Are Pokémon cards getting so expensive in Japan that they’ve become investments for adults and are out of the reach of kids, their primary targeted audience? Those are concerns raised by journalist Yuki Takahashi and published in the English edition of the Japanese paper The Mainichi Shimbun.
Takahashi spoke about how some individual cards are going for upwards of $88,000. While visiting stores in Akihabara, the journalist found shop after shop completely sold out of cards. Some shops mentioned a lottery system for cards, because so many people want them. Finally Takahashi found a store selling cards, but they were locked up tight and going for prices like $2,200, $4,400 and $8,800. These cards themselves are worth about 88 cents, according to the manufacturer.
“It’s basically a feeding frenzy,” a person in the trading cards business is quoted as saying.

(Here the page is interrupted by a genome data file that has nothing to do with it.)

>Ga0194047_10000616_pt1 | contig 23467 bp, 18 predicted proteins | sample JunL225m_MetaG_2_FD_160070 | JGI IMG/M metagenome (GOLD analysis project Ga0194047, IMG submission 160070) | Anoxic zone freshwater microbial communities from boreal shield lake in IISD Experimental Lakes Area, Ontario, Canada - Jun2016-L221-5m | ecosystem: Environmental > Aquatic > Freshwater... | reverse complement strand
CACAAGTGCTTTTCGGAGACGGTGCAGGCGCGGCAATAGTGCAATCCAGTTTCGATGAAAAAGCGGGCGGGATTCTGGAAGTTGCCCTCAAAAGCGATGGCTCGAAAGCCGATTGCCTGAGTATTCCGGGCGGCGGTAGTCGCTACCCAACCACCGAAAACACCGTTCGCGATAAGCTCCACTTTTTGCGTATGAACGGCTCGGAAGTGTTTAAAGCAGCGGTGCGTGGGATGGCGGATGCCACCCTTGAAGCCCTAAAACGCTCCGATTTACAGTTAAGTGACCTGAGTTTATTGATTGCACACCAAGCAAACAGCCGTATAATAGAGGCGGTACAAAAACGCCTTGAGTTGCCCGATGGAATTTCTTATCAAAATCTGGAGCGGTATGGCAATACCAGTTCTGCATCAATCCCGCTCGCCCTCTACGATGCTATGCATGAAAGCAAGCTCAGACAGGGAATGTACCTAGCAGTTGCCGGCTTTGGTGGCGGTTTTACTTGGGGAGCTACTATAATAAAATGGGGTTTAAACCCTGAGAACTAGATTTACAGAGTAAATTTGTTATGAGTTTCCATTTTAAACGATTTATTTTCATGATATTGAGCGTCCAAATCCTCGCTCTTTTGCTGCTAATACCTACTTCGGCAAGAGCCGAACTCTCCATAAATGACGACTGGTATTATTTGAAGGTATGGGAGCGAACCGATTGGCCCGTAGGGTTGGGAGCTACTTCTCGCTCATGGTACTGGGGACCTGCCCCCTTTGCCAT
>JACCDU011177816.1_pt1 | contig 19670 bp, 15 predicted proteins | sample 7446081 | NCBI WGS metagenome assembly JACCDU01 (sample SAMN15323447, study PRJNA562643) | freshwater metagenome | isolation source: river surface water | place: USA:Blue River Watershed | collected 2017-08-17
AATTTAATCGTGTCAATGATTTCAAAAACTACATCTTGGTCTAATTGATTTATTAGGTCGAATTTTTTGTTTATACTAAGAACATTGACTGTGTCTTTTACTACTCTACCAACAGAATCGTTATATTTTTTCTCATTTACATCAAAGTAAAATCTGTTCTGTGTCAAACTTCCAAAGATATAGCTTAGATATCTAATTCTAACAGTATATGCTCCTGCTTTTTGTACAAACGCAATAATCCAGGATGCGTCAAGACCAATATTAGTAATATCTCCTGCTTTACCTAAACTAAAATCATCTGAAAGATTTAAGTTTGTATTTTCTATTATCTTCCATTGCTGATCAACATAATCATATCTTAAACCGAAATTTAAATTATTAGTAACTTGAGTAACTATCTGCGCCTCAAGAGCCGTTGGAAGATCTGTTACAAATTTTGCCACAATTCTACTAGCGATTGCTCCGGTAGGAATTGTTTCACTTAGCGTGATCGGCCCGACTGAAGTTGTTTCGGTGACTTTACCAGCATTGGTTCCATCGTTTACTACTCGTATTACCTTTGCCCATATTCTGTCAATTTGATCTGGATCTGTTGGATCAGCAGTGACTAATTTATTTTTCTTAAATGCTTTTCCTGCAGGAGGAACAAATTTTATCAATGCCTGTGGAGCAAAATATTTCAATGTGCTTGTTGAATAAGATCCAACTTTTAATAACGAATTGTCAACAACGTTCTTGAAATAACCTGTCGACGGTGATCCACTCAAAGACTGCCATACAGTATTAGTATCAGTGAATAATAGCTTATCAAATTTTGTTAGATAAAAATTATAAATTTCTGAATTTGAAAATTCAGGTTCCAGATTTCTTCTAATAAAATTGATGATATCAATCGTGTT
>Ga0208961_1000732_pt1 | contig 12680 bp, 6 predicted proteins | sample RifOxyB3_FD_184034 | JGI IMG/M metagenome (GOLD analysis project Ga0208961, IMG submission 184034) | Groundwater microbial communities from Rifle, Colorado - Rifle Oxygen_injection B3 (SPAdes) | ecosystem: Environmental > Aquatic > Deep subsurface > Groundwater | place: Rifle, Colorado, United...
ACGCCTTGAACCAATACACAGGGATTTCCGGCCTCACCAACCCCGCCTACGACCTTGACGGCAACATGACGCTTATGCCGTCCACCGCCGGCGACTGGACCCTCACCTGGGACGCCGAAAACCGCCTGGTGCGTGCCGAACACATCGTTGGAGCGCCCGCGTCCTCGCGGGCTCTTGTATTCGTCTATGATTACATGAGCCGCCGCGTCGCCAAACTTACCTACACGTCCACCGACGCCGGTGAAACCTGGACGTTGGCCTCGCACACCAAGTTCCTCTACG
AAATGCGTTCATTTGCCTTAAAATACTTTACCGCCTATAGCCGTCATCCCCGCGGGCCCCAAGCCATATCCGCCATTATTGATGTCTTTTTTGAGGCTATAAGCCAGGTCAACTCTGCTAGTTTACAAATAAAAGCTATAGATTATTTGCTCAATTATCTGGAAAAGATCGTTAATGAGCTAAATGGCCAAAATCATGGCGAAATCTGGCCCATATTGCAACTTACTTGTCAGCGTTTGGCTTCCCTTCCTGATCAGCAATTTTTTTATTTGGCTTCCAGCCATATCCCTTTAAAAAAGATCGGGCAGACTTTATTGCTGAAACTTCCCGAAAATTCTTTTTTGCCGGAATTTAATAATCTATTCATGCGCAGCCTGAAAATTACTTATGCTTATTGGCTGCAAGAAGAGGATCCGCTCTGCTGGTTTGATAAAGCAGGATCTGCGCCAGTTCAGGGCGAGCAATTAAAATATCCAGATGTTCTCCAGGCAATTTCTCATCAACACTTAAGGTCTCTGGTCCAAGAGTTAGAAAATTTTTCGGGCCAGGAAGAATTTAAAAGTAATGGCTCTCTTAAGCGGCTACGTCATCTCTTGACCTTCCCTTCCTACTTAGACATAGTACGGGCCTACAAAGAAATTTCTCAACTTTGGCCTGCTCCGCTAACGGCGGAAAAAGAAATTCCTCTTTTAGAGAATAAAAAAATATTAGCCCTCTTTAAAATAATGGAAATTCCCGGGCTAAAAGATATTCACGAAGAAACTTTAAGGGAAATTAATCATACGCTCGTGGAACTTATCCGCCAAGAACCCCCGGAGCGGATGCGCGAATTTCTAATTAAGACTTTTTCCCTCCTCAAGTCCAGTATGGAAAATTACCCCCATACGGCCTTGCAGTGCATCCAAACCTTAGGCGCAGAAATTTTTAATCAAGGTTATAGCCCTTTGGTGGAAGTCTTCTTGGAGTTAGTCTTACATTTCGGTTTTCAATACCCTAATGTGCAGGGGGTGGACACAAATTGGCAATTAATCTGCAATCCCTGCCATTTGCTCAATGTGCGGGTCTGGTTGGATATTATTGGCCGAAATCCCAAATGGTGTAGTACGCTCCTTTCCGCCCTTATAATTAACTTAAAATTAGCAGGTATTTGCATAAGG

“It’s very likely that the price will go over 20 million yen (some $176,000) in the future, but that’s just way too much,” another person in the trading card business said, referring to rare Charizard cards.
A person who owns a card shop remarked, “Thinking in the medium to long-term, so 10 or more years, Pokémon cards will become a kind of asset class.”
Some individuals are literally investing through Pokémon cards. One investor explained that “with the coronavirus pandemic my bonus went to zero, so I started (Pokémon card) investing. I’ve made almost 1 million yen [about $8,777.70] from it.”
Anecdotally, Takahashi said a lot of the collectors and investors appeared to be people who got into Pokémon when they were kids. A survey of these collectors had them say things like “I got back into characters I really liked as a child” and “I have a lot more buying power now than I did when I was a child.”
But as one current child told Takahashi, “It’s really hard to get new cards, so I just can’t beat my friends no matter how much I play.”
Source: The Mainichi Shimbun
Danica Davidson is the author of the bestselling Manga Art for Beginners with artist Melanie Westin, and its sequel, Manga Art for Intermediates, with professional Japanese mangaka Rena Saiya. Check out her other comics and books at www.danicadavidson.com.